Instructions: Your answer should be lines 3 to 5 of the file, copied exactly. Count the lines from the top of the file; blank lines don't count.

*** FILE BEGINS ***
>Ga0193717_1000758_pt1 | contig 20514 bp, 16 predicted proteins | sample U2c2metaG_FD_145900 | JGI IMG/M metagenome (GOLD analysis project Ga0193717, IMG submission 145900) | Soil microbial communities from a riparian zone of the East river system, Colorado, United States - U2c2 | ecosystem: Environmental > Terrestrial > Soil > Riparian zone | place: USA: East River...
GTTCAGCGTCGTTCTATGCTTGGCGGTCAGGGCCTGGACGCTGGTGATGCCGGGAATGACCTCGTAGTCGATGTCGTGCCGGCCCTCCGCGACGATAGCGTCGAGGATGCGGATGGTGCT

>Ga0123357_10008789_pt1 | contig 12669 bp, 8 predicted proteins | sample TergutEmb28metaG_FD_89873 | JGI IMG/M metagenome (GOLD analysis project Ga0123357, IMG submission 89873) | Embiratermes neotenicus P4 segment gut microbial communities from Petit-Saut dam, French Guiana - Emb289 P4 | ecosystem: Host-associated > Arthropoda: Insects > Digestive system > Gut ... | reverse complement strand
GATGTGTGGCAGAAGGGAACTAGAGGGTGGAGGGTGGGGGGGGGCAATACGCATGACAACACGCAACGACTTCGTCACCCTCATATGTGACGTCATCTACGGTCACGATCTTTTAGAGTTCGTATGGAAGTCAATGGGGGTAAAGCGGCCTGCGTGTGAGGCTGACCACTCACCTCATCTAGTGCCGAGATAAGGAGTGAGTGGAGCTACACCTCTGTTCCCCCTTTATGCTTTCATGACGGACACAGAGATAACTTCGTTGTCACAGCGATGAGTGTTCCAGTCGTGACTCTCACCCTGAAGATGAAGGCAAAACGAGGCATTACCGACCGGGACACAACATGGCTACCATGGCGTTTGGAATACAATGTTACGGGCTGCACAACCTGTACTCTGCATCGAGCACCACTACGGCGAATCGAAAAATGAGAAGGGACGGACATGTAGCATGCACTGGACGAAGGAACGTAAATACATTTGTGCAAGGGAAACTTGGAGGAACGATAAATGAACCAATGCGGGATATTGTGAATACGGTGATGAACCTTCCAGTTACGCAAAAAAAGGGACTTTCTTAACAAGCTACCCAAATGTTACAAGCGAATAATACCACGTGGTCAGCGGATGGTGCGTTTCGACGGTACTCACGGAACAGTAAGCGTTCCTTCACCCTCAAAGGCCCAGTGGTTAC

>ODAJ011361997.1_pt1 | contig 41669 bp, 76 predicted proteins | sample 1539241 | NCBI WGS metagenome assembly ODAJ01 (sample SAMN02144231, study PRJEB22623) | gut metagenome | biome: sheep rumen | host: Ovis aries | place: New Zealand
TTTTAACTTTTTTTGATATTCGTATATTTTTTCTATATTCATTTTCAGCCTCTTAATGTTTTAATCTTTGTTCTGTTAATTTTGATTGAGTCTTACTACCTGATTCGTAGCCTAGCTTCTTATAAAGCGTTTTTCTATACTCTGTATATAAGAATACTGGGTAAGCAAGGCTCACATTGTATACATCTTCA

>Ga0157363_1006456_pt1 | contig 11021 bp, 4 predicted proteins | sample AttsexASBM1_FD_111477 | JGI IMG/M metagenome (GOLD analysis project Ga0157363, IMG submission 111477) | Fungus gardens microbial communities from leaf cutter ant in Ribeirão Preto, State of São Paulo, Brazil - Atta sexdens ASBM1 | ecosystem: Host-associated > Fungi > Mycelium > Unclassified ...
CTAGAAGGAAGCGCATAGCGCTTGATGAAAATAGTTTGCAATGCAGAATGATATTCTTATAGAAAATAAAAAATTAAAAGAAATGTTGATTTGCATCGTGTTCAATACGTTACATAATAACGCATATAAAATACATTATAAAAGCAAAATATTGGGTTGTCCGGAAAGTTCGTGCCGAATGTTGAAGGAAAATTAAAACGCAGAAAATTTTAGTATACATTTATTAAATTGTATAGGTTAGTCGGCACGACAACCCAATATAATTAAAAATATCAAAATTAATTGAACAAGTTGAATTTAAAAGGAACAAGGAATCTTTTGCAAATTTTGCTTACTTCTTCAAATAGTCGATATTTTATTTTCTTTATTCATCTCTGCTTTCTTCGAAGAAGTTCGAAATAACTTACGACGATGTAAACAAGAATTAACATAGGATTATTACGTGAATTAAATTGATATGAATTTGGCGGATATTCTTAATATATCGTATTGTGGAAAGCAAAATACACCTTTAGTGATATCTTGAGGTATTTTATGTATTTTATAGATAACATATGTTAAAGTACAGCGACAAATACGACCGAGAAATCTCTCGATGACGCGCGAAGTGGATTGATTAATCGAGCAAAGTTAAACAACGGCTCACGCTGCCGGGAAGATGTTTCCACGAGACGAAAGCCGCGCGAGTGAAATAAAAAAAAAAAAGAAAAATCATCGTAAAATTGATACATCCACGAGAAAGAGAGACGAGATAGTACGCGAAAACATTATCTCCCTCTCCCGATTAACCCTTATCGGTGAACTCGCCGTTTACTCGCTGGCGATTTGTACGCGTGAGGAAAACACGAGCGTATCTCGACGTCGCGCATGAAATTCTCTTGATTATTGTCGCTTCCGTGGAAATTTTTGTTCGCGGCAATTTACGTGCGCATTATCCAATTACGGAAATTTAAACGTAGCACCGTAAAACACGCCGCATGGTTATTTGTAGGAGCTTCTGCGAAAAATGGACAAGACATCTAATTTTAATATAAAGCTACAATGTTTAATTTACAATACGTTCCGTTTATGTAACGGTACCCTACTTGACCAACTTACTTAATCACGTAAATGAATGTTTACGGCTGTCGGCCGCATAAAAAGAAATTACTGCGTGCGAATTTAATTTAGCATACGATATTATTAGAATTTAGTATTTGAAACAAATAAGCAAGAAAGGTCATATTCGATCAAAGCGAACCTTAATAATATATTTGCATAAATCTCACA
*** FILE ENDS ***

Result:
>Ga0123357_10008789_pt1 | contig 12669 bp, 8 predicted proteins | sample TergutEmb28metaG_FD_89873 | JGI IMG/M metagenome (GOLD analysis project Ga0123357, IMG submission 89873) | Embiratermes neotenicus P4 segment gut microbial communities from Petit-Saut dam, French Guiana - Emb289 P4 | ecosystem: Host-associated > Arthropoda: Insects > Digestive system > Gut ... | reverse complement strand
GATGTGTGGCAGAAGGGAACTAGAGGGTGGAGGGTGGGGGGGGGCAATACGCATGACAACACGCAACGACTTCGTCACCCTCATATGTGACGTCATCTACGGTCACGATCTTTTAGAGTTCGTATGGAAGTCAATGGGGGTAAAGCGGCCTGCGTGTGAGGCTGACCACTCACCTCATCTAGTGCCGAGATAAGGAGTGAGTGGAGCTACACCTCTGTTCCCCCTTTATGCTTTCATGACGGACACAGAGATAACTTCGTTGTCACAGCGATGAGTGTTCCAGTCGTGACTCTCACCCTGAAGATGAAGGCAAAACGAGGCATTACCGACCGGGACACAACATGGCTACCATGGCGTTTGGAATACAATGTTACGGGCTGCACAACCTGTACTCTGCATCGAGCACCACTACGGCGAATCGAAAAATGAGAAGGGACGGACATGTAGCATGCACTGGACGAAGGAACGTAAATACATTTGTGCAAGGGAAACTTGGAGGAACGATAAATGAACCAATGCGGGATATTGTGAATACGGTGATGAACCTTCCAGTTACGCAAAAAAAGGGACTTTCTTAACAAGCTACCCAAATGTTACAAGCGAATAATACCACGTGGTCAGCGGATGGTGCGTTTCGACGGTACTCACGGAACAGTAAGCGTTCCTTCACCCTCAAAGGCCCAGTGGTTAC

>ODAJ011361997.1_pt1 | contig 41669 bp, 76 predicted proteins | sample 1539241 | NCBI WGS metagenome assembly ODAJ01 (sample SAMN02144231, study PRJEB22623) | gut metagenome | biome: sheep rumen | host: Ovis aries | place: New Zealand